Guest blog: Doing more with less: An alternative approach to training (for everything) for the ambitious amateur by Andy MagnessPosted In: Fitness | Running | Triathlon September 19th, 2012 divider 5 Comments »
There is a bit of a reliance on the ‘trickle down’ wisdom in training programs these days, particularly for those aimed towards people with ambitions of longer events. The routines of top athletes are tweaked, shortened or otherwise modified and then touted in magazines, online training programs, DVD’s, and the like.
A random sample of such programs targeted towards, say, marathon or longer distances, will have the following things in common – LOTS of volume, and an emphasis on the physical training. While these approaches can indeed work for those able to stick to them without getting injured, in my opinion at least, there is another way.
I’ve been personally experimenting with the effects of low-volume, higher-intensity training, as preparation for ultra-distance events for about three years now. During that time my weekly training time has been limited to under three hours for the first two years, two hours for the nine months after that, and is currently at only 70 minutes.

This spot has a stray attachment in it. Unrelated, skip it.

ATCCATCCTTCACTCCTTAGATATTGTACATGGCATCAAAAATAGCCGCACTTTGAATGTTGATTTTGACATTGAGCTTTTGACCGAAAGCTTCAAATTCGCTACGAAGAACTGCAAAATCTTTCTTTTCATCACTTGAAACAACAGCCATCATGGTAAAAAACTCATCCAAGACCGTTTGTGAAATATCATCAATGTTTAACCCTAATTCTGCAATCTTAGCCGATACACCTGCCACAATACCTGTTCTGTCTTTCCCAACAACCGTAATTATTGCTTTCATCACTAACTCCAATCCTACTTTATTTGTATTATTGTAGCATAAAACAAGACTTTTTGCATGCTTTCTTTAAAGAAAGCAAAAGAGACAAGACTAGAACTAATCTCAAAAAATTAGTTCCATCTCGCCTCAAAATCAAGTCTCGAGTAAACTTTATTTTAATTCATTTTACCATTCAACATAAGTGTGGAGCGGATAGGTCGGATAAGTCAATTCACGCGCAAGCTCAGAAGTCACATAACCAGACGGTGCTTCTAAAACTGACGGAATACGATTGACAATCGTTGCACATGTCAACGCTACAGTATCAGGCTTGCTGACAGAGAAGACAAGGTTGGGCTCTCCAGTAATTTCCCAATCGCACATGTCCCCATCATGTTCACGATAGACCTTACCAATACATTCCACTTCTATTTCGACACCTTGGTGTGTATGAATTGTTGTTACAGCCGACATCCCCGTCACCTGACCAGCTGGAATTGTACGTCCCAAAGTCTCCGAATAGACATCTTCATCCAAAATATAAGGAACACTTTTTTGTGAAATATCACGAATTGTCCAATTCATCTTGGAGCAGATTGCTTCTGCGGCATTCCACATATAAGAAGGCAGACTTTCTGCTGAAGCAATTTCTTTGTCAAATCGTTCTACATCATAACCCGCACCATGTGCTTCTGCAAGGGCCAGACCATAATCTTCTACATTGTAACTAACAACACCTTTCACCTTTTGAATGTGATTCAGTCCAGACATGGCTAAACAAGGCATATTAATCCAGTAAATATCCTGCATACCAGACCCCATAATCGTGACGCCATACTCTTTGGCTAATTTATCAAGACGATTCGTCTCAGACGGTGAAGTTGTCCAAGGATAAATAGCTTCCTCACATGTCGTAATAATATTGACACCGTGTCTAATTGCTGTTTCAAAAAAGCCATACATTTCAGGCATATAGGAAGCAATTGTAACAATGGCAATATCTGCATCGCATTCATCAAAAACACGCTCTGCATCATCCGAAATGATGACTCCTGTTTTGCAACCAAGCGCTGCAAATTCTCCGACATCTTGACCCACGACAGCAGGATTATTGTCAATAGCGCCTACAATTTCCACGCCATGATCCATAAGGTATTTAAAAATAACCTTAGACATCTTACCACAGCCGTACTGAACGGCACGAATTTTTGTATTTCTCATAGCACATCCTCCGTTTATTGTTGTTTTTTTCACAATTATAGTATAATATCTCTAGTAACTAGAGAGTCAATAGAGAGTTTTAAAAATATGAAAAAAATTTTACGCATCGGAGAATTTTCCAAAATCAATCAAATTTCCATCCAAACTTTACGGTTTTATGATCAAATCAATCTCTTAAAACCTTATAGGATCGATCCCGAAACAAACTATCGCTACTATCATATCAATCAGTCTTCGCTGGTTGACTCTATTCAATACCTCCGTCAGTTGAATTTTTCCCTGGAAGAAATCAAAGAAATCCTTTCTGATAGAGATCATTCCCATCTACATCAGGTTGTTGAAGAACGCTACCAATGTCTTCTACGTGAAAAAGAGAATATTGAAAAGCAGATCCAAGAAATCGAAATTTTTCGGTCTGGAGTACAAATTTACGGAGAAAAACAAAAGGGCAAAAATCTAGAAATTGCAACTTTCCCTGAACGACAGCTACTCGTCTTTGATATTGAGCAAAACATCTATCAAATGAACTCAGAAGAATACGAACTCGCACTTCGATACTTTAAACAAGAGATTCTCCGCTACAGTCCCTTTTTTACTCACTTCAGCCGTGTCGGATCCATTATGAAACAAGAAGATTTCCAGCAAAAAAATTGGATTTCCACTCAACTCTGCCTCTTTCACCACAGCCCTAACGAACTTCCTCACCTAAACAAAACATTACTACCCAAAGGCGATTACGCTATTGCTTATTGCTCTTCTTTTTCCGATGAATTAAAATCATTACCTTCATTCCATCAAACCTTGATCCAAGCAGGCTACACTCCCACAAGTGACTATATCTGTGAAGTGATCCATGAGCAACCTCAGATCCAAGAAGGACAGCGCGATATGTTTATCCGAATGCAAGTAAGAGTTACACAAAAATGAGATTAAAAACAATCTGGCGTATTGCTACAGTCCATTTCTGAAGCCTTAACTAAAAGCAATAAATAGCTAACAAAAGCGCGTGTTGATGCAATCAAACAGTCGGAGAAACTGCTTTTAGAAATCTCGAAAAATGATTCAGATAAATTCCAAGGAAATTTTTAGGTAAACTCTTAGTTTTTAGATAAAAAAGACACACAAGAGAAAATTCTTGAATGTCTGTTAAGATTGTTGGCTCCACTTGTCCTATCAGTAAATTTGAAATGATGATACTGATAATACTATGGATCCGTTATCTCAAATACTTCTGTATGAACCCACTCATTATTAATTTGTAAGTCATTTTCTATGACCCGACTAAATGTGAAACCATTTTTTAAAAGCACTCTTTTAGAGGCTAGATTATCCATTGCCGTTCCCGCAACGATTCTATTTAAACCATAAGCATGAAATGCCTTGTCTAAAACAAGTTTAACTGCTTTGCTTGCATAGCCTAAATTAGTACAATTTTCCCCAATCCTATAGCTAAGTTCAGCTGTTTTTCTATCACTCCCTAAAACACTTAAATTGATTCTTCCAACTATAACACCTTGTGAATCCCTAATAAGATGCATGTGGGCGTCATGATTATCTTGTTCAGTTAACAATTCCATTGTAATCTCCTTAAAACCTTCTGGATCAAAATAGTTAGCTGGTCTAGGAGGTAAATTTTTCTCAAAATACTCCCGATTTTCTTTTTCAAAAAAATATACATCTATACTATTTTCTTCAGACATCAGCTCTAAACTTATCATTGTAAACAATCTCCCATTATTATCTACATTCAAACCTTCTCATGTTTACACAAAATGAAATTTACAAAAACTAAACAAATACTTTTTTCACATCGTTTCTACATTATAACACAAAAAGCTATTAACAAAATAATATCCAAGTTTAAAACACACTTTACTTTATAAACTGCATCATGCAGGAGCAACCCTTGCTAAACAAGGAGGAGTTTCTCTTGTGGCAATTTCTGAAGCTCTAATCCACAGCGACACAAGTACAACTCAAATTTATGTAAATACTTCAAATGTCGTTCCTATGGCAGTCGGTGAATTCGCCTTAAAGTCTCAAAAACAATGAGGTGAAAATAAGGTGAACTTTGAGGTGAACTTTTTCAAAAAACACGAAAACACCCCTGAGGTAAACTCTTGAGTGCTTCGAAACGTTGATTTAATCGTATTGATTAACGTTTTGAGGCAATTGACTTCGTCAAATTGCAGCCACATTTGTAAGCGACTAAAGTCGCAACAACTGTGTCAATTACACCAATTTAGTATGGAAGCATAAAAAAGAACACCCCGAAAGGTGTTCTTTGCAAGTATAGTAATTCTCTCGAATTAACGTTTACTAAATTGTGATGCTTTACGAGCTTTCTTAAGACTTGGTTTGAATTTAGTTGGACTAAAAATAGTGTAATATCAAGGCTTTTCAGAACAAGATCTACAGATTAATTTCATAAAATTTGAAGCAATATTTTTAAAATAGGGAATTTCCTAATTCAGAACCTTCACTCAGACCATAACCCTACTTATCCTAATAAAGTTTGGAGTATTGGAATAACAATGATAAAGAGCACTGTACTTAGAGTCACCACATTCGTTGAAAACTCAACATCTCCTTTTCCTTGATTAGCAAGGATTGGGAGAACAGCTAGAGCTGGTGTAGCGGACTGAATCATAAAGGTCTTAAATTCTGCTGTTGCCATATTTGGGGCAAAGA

That’s right, I only train, on average 10 minutes a day. What’s remarkable though is that I’ve found that I’m still able to perform ‘well’ (by most people’s standards) at events ranging from multi day adventure races to triathlons to ultra distance runs and bike rides.
My success is based on three things – not any of which are likely ever to come out of the distillation of pro athletes’ workout regimens
- Cumulative gains (over years, not weeks and months) from a program where long term consistency is actually possible
- Excellent Return on Investment (ROI) from very short duration, high intensity training, and
- Proper emphasis being placed on the mental requirements necessary for any ultra distance effort.
Although I’m primarily interested in seeing how to maximize my endurance potential while minimizing my training time, these principles apply equally well for those who have more modest goals of getting fit and doing well at sprint triathlons, half marathons, or even 5/10 Ks.
In the next few posts, I’ll talk about each aspect in more detail and then describe how to put them all together to create your own custom workout plan to do more with less.
Andy Magness is a 37 year old amateur athlete and adventurer based in Grand Forks, North Dakota . He strives to find the balance between work, family, and an outrageous desire to be fit enough to ‘do anything’. His blog threehoursaweek.blogspot.com chronicles his attempt to ‘do more with less’.